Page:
FORT LAUDERDALE — Picture a three-on-three basketball tournament. The competitors pass the ball from team member to team member and the competition attempts to block the ball and make a shot.
But these aren’t your average run-of-the-mill athletes. They are robots created by high school students from teams throughout Broward, Dade and Palm Beach Counties.
Affectionately referred to as the super bowl of the mind, the FIRST Robotics Competition (FRC) brings more than 2,500 teams from all over the world to compete in an annual challenge. Each team must build a remote-controlled robot out of a standard kit of parts. FIRST is an acronym of For Inspiration and Recognition of Science and Technology.
Romain Richards, a junior at Hollywood’s McArthur High School, is one of the school’s 13-member FRC team, which participated during the FIRST Robotics Competition April 3 at the Broward County Convention Center.
“I am always trying to fix everything. Technology is my thing. So when I heard about this club from my engineering teacher, I thought I could be part of something that could make history,” said Romain. “I want to go into either mechanical engineering or into the oil or gas industry. I had considered it before but this has allowed me to solidify it and push it even more.”
Michael Medina echoes that sentiment. A junior and founding member of McArthur’s FRC team, he has always been involved in robotics and was a huge fan of the Transformers cartoon as a kid. For him, learning about robotics is a life dream. He recalls his excitement about being on the initial FRC call and couldn’t wait to recruit all of his friends to participate.
“I jumped at the opportunity to join the FRC and build bigger robots. I come to high school, I take math class, and I go to engineering and build robots with my friends. This is the best experience that I could ever have in high school,” says Michael.
The FIRST program stresses the importance of collaboration. Students must learn to develop partnerships with corporations; recruit mentors and volunteers; work as a team; and learn how to raise funds. One of the goals of the competition is to create a realistic business-like environment and develop a robot, which is designed and built to perform the specific tasks associated with that year’s competition in only six weeks. Students must learn to reach out to their peers and secure resources from community members, organizations and companies.
Studies show that participants in FIRST are more likely to attend college; twice as likely to major in science and engineering; and more than twice as likely to expect to have a science or technology-related career after college.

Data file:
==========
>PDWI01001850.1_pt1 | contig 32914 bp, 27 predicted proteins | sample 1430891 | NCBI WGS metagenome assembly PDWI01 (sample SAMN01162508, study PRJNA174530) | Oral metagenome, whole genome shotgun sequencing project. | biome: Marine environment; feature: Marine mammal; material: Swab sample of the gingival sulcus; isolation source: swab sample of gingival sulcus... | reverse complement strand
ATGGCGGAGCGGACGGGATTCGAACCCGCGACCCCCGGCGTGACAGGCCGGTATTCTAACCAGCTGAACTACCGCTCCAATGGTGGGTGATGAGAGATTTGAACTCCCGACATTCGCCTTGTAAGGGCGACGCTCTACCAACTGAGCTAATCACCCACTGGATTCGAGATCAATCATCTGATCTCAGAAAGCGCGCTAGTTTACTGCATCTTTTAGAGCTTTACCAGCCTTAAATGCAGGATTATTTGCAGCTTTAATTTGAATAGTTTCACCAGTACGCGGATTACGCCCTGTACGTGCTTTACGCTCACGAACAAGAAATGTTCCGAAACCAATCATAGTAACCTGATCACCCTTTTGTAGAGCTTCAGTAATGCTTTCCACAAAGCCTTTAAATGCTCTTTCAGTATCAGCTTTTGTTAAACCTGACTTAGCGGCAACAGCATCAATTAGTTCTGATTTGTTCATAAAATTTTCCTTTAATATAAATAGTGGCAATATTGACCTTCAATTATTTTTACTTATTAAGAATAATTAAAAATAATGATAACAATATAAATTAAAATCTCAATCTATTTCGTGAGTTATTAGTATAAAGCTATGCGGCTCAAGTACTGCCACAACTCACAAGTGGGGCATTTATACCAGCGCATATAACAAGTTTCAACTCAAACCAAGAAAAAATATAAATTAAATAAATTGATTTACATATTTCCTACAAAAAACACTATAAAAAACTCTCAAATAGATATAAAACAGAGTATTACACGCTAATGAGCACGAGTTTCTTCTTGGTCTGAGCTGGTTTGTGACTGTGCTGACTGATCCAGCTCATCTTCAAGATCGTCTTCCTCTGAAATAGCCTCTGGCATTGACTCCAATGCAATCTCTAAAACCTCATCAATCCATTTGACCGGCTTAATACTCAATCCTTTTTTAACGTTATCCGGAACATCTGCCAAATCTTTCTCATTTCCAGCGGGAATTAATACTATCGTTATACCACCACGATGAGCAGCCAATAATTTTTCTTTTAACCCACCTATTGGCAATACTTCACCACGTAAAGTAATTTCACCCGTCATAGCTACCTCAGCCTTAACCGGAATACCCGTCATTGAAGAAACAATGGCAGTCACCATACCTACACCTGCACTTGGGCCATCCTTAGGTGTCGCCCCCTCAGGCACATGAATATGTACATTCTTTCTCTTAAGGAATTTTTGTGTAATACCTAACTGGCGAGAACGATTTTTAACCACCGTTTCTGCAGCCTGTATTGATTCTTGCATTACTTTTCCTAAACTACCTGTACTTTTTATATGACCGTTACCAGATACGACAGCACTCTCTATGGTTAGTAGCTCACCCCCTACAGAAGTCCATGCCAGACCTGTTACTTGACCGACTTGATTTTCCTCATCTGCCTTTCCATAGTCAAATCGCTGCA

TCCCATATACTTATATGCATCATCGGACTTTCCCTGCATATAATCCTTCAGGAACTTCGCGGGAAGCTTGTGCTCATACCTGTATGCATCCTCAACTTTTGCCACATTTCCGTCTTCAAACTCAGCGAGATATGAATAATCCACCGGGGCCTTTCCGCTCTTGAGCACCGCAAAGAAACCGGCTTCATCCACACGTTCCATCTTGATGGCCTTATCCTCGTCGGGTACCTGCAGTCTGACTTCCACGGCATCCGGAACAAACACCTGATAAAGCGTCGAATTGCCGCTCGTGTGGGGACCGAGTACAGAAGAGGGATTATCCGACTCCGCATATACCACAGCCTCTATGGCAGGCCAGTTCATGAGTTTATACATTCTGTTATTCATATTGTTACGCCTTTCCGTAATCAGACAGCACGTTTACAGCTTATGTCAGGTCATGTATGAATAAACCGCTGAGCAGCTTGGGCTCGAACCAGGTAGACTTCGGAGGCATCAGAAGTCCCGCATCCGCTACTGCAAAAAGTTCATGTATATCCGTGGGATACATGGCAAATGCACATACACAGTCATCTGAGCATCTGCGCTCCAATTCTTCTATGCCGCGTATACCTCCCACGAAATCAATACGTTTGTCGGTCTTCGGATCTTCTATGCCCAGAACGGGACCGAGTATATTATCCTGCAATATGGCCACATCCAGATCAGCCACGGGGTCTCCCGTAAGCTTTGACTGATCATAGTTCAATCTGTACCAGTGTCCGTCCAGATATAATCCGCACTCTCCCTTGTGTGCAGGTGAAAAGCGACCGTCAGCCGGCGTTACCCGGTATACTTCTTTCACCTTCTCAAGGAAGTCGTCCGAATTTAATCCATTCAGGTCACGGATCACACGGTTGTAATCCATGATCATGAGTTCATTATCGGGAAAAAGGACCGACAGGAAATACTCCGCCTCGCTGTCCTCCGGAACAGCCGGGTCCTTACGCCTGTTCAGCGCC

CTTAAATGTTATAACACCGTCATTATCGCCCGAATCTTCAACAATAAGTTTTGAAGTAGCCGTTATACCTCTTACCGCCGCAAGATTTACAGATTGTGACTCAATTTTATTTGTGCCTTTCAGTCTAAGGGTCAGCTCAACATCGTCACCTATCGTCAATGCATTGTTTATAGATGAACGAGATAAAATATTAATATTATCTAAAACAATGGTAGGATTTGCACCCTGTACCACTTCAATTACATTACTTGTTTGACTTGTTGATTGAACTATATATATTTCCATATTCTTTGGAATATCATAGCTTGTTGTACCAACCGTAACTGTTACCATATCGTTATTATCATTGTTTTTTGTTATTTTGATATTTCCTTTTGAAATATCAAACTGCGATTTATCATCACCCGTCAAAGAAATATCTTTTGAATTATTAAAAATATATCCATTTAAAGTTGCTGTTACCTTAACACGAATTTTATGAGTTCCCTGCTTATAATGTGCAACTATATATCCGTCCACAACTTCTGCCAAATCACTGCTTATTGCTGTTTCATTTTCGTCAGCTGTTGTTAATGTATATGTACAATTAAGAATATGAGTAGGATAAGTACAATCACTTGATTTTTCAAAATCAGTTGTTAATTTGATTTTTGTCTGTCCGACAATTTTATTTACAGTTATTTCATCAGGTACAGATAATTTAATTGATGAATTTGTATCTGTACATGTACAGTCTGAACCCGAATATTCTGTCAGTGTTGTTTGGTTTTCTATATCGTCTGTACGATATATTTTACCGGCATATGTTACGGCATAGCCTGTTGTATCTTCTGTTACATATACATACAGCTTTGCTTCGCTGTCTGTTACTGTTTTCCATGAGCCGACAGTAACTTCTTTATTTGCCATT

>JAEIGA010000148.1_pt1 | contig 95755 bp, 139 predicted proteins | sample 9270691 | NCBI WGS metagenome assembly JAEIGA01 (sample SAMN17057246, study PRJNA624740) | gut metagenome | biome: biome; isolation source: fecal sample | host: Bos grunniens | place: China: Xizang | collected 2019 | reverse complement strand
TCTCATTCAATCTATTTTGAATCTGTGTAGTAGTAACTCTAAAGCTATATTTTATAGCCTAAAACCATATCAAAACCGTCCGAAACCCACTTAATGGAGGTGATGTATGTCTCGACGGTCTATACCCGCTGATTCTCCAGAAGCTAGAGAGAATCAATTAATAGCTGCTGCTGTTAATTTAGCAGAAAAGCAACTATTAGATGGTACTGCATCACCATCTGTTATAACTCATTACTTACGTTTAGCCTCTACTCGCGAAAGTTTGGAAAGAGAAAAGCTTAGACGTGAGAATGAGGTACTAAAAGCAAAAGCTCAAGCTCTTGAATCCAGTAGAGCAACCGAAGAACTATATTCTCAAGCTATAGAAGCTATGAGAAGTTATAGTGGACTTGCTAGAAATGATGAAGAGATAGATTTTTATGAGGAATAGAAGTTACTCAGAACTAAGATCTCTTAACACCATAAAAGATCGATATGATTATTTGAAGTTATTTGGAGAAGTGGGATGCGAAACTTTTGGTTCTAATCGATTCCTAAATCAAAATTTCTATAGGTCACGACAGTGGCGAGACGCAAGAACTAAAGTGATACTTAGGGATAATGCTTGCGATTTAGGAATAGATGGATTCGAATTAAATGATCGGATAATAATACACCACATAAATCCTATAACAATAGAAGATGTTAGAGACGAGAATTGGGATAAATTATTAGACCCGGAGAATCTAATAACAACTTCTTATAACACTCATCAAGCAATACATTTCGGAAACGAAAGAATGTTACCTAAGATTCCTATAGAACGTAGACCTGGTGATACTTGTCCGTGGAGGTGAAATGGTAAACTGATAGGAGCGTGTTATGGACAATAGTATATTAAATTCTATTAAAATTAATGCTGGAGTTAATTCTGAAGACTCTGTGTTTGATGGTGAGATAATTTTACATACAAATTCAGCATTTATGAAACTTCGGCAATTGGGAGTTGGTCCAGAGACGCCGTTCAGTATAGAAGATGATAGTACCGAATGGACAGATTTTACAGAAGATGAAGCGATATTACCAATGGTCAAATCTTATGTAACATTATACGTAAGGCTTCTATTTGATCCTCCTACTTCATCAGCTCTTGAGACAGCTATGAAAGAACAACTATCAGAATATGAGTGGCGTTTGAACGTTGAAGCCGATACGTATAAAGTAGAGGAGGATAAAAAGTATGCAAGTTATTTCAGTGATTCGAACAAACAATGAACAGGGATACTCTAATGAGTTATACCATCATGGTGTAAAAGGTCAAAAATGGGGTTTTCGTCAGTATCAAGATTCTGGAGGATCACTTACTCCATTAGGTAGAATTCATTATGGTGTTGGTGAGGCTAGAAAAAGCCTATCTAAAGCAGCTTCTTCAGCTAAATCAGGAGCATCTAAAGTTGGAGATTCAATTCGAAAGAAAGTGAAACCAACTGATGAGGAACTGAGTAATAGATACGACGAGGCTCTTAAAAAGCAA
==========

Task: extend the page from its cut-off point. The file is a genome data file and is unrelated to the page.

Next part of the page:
FIRST teams rely heavily on their partners for mentors and technical and financial support. which is where sponsors like Florida Power & Light (FPL) come in.
FPL is a supporter of the South Florida FIRST Robotics Competition as part of its commitment to STEM education. The company provides financial support and technical knowledge and expertise to McArthur’s and other regional teams during the six-week robot design and building process. In addition, FPL’s machinists and welders, all members of the International Brotherhood of Electrical Workers, were on-hand to support the students in getting their robots repaired and functioning on competition day.
Maureen Wilt, education program manager for FPL, said FIRST is not just about building a robot. In addition to using their math, science and engineering skills, students learn to be creative and use critical thinking and problem solving skills.
“Our workforce is aging very rapidly and as they retire we need people to replace them. And it’s the skills that these young people are learning that will benefit FPL and companies like ours,” says Wilt. “For us it’s great to do something that is so connected to the future workforce. I’ll say my job is done if just one of these kids comes to work for us someday.”
FPL also encourages its employees to participate in STEM programs as mentors. Andrew Arana, senior engineer, transmission services, is one of those employees.
“In both my doctoral and undergraduate programs, I can remember being one of a few or the only person of color in my entire program,” says Arana. “Sometimes, just my presence in the schools or at these events means a lot to the students because they see someone that looks like them and they realize that it can be done.”
Eleventh grader Michael sums up his feelings about the importance of programs like FIRST and the need for his fellow students to celebrate academic achievement.
“A lot of people focus on athletics but this is more of a realistic dream. I sit down and design robots and a lot of kids blow it over. They think robotics, sci-fi or fantasy, whatever. But becoming a member of FRC makes our dreams come true.”
McArthur’s team made it to the semi-finals, placing sixth out of 47 teams.